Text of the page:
Pinegrove got a bad rap when someone decided they were an emo band, probably because of their emergence in the 2010s and the hordes of passionate young fans (known endearingly as “Pinenuts”) seen singing along at the innumerable all-ages shows these Montclair millennials played in their formative years.
As evidenced by Pinegrove’s fourth full-length 11:11, released on Jan. 28 by the Rough Trade label, the band owes its primary musical debt to the twangy alt-country of Wilco (or, more locally, Metuchen’s Roadside Graves and Asbury Park’s River City Extension), even if singer Evan Stephens Hall almost certainly grew up with Jersey emo stalwarts like Ace Enders and Chris Conley on heavy rotation. You can hear it in that drawl, not Southern so much as Midwestern, and not at all Joisey.
Since forming, Pinegrove has been self-sufficient in the studio, and while Hall and multi-instrumentalist Sam Skinner co-produced 11:11, the band brought in Death Cab for Cutie’s Chris Walla to mix. That proved a wise decision, with Walla finding a perfect balance between the DIY rusticity of the early albums and the studio sheen of 2020’s Marigold.
Hall once noted that while emo typically looks inward, his band looks outward, and that is certainly true of the best parts of 11:11, many of whose songs take place outdoors. Sometimes that means taking strolls while enjoying the beauty of nature (Hall has hinted that the title 11:11 could represent a stand of trees as well as a time or date), but more often it means noticing the devastation that climate change has wreaked on the sky, water, and land.
While 11:11 largely eschews the rustic guitars, clattering drums, slide guitar and banjo that distinguished Pinegrove’s earliest work, standout track “Flora” (listen below) fully embraces the twang of traditional country, its upbeat lilt belied by a lyric that notes something has gone horribly wrong: “And I’m walkin’ outside, nothing feels good/Take a blue meander into the woods/Nothing’s shining like I feel like it should/And the birds sing dissident tunes.” (Hall, always a crafty lyricist, references the album’s title again in the otherwise dreary “Let” with the line “the day the calendar’s a palindrome.”)
Similarly, “Orange” not only looks out to the world, but also ranks as the most political Pinegrove lyric to date, confronting climate change. “Today the sky is orange, you and I know why,” Hall sings. And when he tries to bring the problem to his senator, he’s told “I should feel happy he talked to me at all.” This confrontation comes wrapped in lush layers of keyboards, vocal harmonies, clashing cymbals and electric guitars.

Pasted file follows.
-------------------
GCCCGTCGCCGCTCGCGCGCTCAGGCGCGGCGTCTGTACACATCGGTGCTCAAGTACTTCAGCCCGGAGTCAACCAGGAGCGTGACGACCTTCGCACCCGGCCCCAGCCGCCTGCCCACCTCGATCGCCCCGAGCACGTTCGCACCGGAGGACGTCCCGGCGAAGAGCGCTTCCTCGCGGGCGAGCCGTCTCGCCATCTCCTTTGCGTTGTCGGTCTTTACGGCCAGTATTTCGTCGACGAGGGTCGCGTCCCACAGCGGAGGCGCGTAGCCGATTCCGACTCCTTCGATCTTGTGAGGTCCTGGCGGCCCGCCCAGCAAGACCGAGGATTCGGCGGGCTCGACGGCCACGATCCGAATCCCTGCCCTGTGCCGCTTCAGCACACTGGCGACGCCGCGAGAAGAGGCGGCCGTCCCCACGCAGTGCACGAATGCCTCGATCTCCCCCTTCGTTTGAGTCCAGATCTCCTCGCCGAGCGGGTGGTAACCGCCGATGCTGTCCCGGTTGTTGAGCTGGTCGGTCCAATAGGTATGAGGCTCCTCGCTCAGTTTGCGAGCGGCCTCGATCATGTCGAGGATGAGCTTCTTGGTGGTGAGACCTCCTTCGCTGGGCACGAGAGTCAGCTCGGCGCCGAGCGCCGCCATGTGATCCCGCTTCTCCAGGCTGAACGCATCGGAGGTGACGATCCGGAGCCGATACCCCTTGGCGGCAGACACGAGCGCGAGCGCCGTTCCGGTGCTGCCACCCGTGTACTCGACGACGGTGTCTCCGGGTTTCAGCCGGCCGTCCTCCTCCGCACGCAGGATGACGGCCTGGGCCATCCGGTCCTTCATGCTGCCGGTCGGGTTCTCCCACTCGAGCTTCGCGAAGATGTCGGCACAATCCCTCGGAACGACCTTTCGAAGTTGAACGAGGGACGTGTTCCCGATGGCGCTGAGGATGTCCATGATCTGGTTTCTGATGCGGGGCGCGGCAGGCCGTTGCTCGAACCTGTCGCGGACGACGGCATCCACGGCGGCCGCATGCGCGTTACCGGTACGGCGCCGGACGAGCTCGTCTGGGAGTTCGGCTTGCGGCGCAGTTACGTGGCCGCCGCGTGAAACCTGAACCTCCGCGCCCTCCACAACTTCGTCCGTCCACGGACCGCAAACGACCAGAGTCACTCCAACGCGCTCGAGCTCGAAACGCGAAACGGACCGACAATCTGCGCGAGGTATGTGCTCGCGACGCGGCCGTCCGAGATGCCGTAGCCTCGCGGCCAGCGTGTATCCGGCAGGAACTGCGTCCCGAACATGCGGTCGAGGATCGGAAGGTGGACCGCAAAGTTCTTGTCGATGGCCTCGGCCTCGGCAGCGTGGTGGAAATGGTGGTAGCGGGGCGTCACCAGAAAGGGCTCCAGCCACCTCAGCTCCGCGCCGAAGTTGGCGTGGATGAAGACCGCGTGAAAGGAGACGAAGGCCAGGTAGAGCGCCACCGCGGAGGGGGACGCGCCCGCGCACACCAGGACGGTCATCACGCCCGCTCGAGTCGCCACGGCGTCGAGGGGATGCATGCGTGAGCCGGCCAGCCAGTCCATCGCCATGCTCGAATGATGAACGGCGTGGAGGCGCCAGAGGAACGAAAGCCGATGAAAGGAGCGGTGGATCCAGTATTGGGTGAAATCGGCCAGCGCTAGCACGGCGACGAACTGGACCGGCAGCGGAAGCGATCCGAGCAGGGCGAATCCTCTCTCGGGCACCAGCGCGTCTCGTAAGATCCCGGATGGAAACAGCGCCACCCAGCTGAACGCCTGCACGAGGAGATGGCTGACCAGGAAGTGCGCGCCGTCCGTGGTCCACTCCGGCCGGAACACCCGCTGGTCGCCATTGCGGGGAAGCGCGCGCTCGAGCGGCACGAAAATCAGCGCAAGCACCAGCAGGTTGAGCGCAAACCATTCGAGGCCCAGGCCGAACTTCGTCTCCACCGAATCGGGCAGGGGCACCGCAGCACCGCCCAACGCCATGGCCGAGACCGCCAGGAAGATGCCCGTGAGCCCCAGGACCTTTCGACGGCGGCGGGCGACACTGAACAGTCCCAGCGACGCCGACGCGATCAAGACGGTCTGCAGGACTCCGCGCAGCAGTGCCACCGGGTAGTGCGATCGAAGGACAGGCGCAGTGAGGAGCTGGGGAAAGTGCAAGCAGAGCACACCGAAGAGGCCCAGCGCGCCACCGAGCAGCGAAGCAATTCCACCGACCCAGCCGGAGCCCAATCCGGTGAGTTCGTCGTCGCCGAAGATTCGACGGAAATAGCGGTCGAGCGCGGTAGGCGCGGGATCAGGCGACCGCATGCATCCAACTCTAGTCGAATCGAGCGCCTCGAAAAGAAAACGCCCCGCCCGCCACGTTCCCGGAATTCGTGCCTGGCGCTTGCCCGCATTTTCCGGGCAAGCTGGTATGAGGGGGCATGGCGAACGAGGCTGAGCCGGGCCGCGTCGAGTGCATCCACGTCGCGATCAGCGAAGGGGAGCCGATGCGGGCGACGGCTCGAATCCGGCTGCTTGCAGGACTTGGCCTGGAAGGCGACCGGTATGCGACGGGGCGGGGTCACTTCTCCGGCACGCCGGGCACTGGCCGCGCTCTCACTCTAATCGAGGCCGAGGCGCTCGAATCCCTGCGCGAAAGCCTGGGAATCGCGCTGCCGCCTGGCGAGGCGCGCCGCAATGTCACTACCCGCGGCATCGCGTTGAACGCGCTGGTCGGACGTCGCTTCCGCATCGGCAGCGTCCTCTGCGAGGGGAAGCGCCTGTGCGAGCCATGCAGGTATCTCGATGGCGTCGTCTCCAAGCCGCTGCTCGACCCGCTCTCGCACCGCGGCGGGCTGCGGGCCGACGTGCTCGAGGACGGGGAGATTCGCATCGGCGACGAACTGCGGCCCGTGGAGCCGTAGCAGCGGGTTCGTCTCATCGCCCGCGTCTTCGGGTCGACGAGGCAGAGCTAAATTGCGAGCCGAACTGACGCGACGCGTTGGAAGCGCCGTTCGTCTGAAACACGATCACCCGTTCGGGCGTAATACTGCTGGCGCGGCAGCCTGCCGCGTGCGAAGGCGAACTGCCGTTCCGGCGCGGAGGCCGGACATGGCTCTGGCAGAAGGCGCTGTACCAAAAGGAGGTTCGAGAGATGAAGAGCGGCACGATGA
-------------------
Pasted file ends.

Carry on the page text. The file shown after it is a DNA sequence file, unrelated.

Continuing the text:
“Respirate” again trades Hall’s usual oblique poetry for a more concrete message; “When Corona hit, I was already feeling pretty out of it/Frustrated with myself, frustrated with my fellows,” he sings over symphonic crashes of melody and percussion. The chorus captures how we all feel after two years of pandemic: “I take it day by day/And just do my best to respirate/We’re having a hard time now/Finding a good way out.”
11:11 falters when Hall and the band do look inward; too much of the album relies on first-person navel-gazing, with laggard tempos and hookless melodies. Only a sparse few songs include a first and second person, and they are always non-specific. And even though several tracks clock in at under three minutes, the 11-track collection seems too long, with only the peppy “Alaska” (which gives the album its title) offering a respite from its mid-tempo doldrums. By the time the listener gets to the laconic “So What?,” that feeling has become mutual.
Childhood friends Hall and drummer Zack Levine grew up in Montclair and formed Pinegrove in 2010, with a trajectory similar to the Front Bottoms, making do-it-yourself recordings and playing all-ages spaces and house shows, building a devoted following even before attracting the attention of a label. In 2016, Run for Cover Records released the band’s breakout LP Cardinal, which brought it to the attention of critics, radio and Internet taste-makers and expanded its following to a national audience.
But just as the band was about to capitalize on the buzz with 2017’s follow-up, Skylight, Hall became the subject of allegations of sexual coercion from a woman he had dated. Rather than wait for cancel culture to upend their career, Pinegrove cancelled themselves, going on a self-imposed year-long hiatus during which Hall received therapy. The band self-released Skylight in 2018, donating all profits to charity. Although Pinegrove maintained that the album had been mixed before the allegations arose, the first track on Skylight begins, “I draw a line in my life, singing, ‘This is the new way I behave now,’ and actually live by the shape of that sound.”
Fans and critics warmly greeted Marigold in 2020, with the band now on Rough Trade. But the pandemic made touring that album impossible, and the first half of Pinegrove’s 2022 tour has been cancelled or postponed as well. When the band finally gets to hit the road in mid-February, we’ll learn if the Pinenuts turn out and welcome a more dour Pinegrove album without those radio-ready singalongs.
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